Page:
Obesity in Children
by Suzanne Williams
There is no doubt that obesity, and related diseases such as diabetes, heart attack, stroke, high blood pressure and certain types of cancer (eg bowel cancer), are increasing in the Britain and in the Western World in general at an alarming rate. In the 1980’s 6% of men and 8% of women in the British Isles were classified as obese. However by 2003 the figures had leapt to 25% of men and 20% of women and they are still increasing! Even more alarming is the trend of growing childhood obesity. It has been estimated that up to 15% of children in the UK are overweight or obese. Why?
This article will try to explain the reasons for this increase and attempt to provide some guidelines to help families suffering with this problem. Firstly let’s look at the reasons why obesity is such a serious problem.
The Reasons Why Obesity Is Such A Serious Problem in Children
- Children who are overweight are more likely to grow up to be overweight adults.
- Overweight people have a higher risk of serious health problems such as heart attack and stroke, bowel cancer and high blood pressure.
- Children have suffered a threefold increase in Type II Diabetes in the last thirty years. This is directly linked to diet and the reliance on highly processed, sugar laden fast foods.
- Being overweight can also cause psychological distress, as teasing can affect a child’s confidence and self-esteem and can lead to isolation and depression.
If you’re still not convinced that we need to change our eating habits, we are seeing increasing cases of rickets (caused by vitamin D deficiency) in children, additives found in many foods cause behavioural problems such as ADHD, 1 out of 8 toddlers have anaemia and some children never eat any vegetables at all let alone the recommended guideline of 5 a day!
Maintaining a normal bodyweight is essential for good health
So how do we determine what is normal?
Obesity is calculated using Body Mass Index (BMI), which is a measure of body fat based on height and weight. To calculate your BMI just follow these three steps.
- Work out your height in metres AND square it (multiply the figure by itself).
- Measure your weight in kilograms.
- Divide the weight by the height squared.
For example you might be 1.6m (5 feet 3 inches) tall and weigh 65kg (10 stone).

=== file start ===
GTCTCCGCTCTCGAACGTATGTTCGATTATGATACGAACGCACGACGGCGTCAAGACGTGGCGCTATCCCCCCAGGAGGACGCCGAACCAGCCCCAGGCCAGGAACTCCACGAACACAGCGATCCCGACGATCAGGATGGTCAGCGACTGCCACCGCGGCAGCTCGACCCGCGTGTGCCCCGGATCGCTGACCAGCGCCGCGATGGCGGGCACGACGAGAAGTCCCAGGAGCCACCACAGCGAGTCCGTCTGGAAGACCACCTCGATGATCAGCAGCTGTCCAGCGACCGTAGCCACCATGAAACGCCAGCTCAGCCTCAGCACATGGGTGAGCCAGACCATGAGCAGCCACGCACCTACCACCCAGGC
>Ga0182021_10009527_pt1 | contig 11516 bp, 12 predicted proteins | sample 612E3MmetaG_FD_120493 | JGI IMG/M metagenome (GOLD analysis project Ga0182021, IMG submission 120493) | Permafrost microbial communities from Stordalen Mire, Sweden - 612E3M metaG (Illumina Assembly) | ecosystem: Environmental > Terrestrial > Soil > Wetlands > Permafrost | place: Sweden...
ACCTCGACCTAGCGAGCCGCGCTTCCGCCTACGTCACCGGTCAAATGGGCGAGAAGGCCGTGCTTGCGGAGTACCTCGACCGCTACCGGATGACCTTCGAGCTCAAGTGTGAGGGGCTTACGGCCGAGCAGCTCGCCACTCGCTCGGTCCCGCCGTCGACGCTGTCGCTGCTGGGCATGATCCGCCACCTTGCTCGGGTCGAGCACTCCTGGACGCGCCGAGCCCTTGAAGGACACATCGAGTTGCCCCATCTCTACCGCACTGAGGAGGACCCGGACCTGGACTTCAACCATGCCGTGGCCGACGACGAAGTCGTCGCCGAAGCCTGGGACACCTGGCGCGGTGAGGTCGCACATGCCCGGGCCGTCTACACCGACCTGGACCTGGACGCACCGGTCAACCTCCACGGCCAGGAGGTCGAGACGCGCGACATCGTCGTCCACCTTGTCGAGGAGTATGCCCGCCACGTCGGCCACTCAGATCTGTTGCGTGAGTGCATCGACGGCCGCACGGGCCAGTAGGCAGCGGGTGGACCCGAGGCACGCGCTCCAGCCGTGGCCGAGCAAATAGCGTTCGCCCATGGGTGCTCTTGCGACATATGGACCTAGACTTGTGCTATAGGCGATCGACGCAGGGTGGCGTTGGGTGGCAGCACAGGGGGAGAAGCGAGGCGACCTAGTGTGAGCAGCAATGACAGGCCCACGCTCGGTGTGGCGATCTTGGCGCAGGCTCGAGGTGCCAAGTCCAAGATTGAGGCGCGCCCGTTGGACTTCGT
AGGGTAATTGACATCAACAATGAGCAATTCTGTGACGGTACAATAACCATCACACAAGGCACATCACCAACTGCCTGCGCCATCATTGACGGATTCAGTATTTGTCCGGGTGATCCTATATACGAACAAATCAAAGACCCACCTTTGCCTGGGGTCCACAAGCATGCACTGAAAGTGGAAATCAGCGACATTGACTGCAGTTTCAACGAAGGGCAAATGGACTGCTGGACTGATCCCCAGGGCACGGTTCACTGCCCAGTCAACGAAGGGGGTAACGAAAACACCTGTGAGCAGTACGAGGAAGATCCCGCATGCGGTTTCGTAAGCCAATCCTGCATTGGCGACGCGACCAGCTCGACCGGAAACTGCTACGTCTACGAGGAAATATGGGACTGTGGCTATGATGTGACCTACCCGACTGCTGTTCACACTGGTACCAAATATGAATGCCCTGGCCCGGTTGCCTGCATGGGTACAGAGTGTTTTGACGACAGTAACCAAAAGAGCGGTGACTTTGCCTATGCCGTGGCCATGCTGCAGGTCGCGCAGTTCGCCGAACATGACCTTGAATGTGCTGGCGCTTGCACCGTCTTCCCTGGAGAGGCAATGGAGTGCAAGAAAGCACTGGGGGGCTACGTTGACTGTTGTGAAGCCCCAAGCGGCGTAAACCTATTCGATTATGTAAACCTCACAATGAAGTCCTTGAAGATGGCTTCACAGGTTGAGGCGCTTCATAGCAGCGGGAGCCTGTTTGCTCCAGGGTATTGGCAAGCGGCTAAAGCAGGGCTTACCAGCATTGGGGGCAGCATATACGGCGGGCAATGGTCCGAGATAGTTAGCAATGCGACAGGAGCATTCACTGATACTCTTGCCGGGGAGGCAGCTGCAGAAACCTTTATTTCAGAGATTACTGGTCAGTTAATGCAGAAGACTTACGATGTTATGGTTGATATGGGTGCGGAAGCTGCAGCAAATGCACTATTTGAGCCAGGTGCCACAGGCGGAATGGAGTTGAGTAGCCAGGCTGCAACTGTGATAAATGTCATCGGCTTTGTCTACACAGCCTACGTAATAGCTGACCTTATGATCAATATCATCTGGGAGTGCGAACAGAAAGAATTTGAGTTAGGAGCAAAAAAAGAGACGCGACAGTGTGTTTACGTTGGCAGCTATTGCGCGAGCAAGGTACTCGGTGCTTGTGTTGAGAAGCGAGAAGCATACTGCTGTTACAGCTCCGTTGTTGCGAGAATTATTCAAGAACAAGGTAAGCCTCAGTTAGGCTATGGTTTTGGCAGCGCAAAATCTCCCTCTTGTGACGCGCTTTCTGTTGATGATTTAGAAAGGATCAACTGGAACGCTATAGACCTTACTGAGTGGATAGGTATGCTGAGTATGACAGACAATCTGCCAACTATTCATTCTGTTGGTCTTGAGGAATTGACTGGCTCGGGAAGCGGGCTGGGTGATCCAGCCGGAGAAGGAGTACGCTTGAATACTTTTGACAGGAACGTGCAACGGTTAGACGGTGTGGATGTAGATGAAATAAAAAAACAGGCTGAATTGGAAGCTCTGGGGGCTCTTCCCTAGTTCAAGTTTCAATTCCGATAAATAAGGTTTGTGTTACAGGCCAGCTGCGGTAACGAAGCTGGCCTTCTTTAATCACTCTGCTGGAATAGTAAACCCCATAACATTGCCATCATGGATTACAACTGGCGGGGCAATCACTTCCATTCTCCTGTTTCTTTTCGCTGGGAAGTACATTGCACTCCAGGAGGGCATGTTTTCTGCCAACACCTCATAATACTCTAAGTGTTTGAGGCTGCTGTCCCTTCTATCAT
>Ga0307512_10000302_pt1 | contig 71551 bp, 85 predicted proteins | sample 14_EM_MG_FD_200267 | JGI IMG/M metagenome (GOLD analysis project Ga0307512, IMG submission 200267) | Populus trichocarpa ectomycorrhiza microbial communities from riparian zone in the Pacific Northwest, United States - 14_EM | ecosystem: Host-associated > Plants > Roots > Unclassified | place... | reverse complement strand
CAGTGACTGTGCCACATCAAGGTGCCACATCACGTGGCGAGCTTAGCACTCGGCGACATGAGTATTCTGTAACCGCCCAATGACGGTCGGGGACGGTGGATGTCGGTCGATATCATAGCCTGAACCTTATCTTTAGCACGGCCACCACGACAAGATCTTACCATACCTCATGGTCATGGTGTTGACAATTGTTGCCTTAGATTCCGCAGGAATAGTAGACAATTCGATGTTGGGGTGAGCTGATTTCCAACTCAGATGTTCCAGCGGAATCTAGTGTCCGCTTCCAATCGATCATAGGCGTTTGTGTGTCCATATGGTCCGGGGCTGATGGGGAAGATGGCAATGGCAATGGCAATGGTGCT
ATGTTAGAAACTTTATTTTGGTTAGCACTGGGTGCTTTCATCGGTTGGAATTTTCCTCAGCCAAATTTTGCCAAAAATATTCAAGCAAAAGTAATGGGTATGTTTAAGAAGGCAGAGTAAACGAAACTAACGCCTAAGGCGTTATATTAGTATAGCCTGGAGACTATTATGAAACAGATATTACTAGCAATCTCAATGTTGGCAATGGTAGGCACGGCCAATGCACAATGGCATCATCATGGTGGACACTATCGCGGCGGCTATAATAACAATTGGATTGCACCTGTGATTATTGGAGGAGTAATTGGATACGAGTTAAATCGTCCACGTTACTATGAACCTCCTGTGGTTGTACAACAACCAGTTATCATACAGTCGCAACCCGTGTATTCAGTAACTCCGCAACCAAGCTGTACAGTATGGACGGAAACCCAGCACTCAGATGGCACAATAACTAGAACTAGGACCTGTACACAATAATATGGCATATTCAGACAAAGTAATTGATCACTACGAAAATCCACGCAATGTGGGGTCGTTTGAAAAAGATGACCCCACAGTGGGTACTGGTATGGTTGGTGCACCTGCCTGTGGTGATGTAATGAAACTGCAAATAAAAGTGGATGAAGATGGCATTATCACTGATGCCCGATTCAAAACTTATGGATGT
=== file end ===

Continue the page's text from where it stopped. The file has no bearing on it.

The calculation would then be:
height squared =1.6 x 1.6 = 2.56.
weight divided by height squared = 65 / 2.56 = 25.39.
BMI = 25.39
- A BMI of less than 19 – underweight
- A BMI of 19-24.9 – normal weight.
- A BMI of 25-29.9 – overweight.
- A BMI of 30+ – denotes obesity.
Reasons for Increased Childhood Obesity
Everyone can understand the equation that eating more calories than your body needs to go about it’s everyday activities will lead to the excess being laid down as fat. However if we simply needed to eat less and exercise more, surely everyone could be thin! But it isn’t that simple. Our bodies are excellent at adapting to exercise and calorific intake and when it does, any weight loss experienced will stop.
Today’s reliance on cheap convenience and fast foods make it easy to consume large amounts of calories and they are well advertised to children. Sweets and chocolate are relatively cheap and difficult to avoid! Only a very few children are overweight due to medical problems. Genetics, whilst playing a part, is less likely to be the cause than the eating and activity habits children share with their parents.
Figures for physical activity also show a marked decrease. In schools, especially primary schools, the amount of time allocated to physical education has dropped. Fewer children now walk to school and it is not unusual for children to spend hours sitting at a computer or watching TV. In 2000, The National Diet and Nutrition Survey found 40-69% of children over six years old spend less than the recommended minimum of 1 hour per day doing moderate intensity physical activity. In short an increase in high sugar and fatty foods and a decrease in exercise have been responsible for our children’s increasing obesity.
How can we help?